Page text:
Deserves to live on, and on, many years after its creation.
Martin Aston 2011
Jean-Jacques Beineix’s 1981 film debut Diva was the dawn of a new age; art cinema’s version of MTV, a playful world of colour-saturated audio-visual entertainment. Except that, unlike MTV, Diva didn’t have to rely on Buggles and Pat Benetar for its supposed cool. And ineffably cool the film was, especially the character Alba (the muse of the bohemian father figure Gorodish), Asian by blood but Parisian by nature and exuding mystery and sensuality in equal measure. Exactly 30 years later, Lemondale resembles the missing soundtrack equivalent to Alba.
In 2006, the versatile virtuoso Scotsman behind the Bill Wells Octet and various collaborations – from The Pastels and Future Pilot A.K.A. to Aidan Moffat and Isobel Campbell – worked with Maher Shalal Hash Baz, aka Tori Kudo, whose fluid piano jazz styling has distinct European notes alongside his own idiosyncratic purity. Last year, Wells assembled 14 musicians for one day in Tokyo, including Kudo and Chicago post-rock maverick (and current Tokyo resident) Jim O’Rourke and Lemondale’s suitably bittersweet tang is the result.
With its exquisite accordion, the opening Toon City immediately sets a scene that’s as Parisian as a Left Bank café, though the classic bossa nova echoes of The Girl from Ipanema shows this is no simple Francophile reduction. And when vocalists Saya (of Tenniscoats) and Kazumi Nikaido enter the fray, it’s like the spirit of Alba, in her famous shiny rainmac, has come to life. Wells keeps the arrangements light but full of detail. Harvest Bag’s xylophone, oboe, brass and barely-there brushstrokes of guitar dance around one another as if in a ritual courtship. Invade the Pitch’s brass ensemble, led by fruity saxophones, echoes the Scando-jazzz impressionism of the ECM label. Piano Rolls’ sketch of piano notes overlaid with woodwind and vocal drones dissolves into scratchy free jazz, like a soundtrack in search of an indie short about a somnambulist wandering a beach in the depths of winter at twilight. Someone please write the script.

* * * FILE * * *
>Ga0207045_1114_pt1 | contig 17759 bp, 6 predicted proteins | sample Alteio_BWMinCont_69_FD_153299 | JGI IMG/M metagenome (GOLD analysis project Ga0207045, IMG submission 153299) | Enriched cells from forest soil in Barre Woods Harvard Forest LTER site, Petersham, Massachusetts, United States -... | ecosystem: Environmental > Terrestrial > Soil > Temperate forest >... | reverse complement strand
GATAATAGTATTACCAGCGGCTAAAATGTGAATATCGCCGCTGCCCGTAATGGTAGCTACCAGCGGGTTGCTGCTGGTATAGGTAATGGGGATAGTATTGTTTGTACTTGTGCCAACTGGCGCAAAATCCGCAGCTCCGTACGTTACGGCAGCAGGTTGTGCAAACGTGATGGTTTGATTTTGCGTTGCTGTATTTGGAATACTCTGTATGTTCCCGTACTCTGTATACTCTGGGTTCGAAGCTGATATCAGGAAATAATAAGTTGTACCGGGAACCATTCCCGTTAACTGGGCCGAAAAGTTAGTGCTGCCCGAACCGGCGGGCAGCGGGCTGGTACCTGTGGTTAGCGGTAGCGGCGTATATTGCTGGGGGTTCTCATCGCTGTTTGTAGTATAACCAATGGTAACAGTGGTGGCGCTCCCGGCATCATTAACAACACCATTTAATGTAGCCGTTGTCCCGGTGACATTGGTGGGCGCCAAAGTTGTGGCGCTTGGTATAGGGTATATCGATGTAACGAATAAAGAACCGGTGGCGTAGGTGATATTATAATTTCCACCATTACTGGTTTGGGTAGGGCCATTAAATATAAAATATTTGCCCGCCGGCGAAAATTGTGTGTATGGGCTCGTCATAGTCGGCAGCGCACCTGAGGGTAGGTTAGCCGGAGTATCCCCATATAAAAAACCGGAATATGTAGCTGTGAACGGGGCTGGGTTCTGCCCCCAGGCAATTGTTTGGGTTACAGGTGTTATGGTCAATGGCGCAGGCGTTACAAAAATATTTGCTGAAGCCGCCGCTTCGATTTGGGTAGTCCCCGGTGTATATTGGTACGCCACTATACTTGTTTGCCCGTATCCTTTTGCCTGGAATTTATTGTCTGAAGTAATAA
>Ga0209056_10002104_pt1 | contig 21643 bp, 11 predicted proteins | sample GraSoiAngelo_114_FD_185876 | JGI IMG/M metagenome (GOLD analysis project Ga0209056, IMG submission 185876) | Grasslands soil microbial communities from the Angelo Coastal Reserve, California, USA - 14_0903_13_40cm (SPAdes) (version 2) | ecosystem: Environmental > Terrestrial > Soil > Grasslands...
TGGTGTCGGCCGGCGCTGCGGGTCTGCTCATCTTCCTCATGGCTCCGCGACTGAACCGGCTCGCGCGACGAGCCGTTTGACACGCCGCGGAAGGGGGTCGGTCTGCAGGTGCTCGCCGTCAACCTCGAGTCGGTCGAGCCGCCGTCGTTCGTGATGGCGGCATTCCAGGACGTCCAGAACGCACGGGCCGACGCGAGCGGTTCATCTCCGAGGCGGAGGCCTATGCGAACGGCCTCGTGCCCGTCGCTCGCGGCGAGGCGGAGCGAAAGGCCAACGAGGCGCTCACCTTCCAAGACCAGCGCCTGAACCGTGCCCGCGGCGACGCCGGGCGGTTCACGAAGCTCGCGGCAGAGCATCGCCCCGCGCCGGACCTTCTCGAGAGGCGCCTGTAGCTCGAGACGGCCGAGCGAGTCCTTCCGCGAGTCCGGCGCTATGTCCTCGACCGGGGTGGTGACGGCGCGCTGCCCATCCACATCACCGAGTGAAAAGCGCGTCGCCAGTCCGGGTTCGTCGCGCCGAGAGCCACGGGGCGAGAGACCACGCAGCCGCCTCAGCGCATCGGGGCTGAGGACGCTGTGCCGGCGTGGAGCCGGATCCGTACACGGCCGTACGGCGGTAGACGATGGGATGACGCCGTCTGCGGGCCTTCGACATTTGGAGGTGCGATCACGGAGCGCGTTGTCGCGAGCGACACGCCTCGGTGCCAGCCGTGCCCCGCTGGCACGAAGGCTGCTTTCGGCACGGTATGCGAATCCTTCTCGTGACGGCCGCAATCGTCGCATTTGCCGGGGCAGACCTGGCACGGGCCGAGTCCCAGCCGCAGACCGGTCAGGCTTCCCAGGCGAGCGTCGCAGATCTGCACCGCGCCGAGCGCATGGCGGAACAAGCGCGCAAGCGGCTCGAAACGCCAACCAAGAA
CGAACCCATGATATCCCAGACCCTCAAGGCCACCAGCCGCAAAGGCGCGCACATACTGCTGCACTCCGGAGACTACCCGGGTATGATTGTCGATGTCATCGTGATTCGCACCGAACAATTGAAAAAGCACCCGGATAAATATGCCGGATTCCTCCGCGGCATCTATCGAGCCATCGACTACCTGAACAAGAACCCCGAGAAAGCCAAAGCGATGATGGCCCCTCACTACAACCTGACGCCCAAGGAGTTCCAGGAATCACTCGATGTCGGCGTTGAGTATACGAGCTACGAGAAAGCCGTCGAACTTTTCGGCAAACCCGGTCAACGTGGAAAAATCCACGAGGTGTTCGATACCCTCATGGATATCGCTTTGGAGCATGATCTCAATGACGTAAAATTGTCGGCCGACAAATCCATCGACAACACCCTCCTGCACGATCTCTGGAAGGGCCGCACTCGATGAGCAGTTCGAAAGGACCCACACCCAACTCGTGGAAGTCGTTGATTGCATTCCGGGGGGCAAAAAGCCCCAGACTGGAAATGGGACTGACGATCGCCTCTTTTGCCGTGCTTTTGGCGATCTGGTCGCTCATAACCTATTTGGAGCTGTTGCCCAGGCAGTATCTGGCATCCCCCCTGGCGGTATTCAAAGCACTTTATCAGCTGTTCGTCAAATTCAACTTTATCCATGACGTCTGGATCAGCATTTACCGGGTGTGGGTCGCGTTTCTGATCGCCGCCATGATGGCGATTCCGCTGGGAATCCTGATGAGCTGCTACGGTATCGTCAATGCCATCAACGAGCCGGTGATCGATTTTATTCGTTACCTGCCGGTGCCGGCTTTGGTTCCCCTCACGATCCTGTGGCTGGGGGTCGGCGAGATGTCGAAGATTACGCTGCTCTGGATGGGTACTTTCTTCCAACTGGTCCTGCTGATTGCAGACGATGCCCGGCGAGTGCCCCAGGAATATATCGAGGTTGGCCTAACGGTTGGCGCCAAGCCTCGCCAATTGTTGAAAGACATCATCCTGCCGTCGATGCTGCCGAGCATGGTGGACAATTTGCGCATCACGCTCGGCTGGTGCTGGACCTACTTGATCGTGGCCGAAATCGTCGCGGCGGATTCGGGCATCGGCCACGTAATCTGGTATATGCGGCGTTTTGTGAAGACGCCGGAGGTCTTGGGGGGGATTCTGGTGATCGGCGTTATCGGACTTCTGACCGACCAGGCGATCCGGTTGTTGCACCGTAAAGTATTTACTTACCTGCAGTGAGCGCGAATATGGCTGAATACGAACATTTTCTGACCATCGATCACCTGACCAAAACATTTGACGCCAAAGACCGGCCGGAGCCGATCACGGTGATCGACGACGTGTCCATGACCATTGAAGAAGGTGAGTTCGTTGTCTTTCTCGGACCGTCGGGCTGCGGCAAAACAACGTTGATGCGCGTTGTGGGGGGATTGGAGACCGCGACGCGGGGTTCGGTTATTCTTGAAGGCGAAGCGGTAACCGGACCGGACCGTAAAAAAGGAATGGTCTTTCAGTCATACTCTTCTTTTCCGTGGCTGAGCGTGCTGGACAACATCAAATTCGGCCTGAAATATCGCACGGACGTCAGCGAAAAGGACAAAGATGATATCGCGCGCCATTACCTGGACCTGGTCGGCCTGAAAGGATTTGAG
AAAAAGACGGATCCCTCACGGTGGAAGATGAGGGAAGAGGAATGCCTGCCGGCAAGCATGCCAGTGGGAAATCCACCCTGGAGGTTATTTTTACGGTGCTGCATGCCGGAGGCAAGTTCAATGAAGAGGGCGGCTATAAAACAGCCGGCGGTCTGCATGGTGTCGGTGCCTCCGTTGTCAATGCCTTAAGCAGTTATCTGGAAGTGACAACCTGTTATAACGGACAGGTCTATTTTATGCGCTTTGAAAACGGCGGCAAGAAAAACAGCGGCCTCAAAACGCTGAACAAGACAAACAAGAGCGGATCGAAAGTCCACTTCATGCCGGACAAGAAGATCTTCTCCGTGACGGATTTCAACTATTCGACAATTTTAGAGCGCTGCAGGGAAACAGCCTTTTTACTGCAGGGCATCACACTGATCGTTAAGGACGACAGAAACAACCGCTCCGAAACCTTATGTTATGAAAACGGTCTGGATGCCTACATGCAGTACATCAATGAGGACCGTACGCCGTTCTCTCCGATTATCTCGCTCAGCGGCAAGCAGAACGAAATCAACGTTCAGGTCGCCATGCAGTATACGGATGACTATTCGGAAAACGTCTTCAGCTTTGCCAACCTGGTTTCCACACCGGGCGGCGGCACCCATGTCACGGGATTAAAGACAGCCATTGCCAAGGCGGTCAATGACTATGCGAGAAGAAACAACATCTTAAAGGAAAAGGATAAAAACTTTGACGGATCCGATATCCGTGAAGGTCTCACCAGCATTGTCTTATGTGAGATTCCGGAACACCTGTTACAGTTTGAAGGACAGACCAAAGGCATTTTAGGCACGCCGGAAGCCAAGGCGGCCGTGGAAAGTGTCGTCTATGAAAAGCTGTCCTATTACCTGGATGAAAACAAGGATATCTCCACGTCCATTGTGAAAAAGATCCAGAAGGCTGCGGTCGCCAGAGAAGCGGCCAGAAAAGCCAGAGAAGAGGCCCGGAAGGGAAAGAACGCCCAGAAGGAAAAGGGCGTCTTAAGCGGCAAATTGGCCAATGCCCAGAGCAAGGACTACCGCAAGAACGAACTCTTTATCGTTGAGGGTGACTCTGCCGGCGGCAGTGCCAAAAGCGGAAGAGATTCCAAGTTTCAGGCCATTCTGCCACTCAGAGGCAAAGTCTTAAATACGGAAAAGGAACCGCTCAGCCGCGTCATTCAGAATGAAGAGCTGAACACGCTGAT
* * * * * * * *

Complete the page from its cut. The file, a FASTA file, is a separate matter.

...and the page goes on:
So it goes, through changing scenery; Hack’s 27 seconds of Germanic oom-pah leads into Effective Demand’s urgent Philip Glass-style minimalism seeping into Stereolab’s view of lounge musak before Mizu Tori’s fragile ballad (shades of Beth Gibbons here), Different Pans’ dreamy 14-musicians-at-once jam and the plaintive title-track finale (shades of Robert Wyatt here). All these musical comparisons mustn’t detract from Wells’ ability to create this mercurial, haunting soundscape – and, incredibly, in one day too. Like Diva, Lemondale deserves to live on, and on, many years after it was created.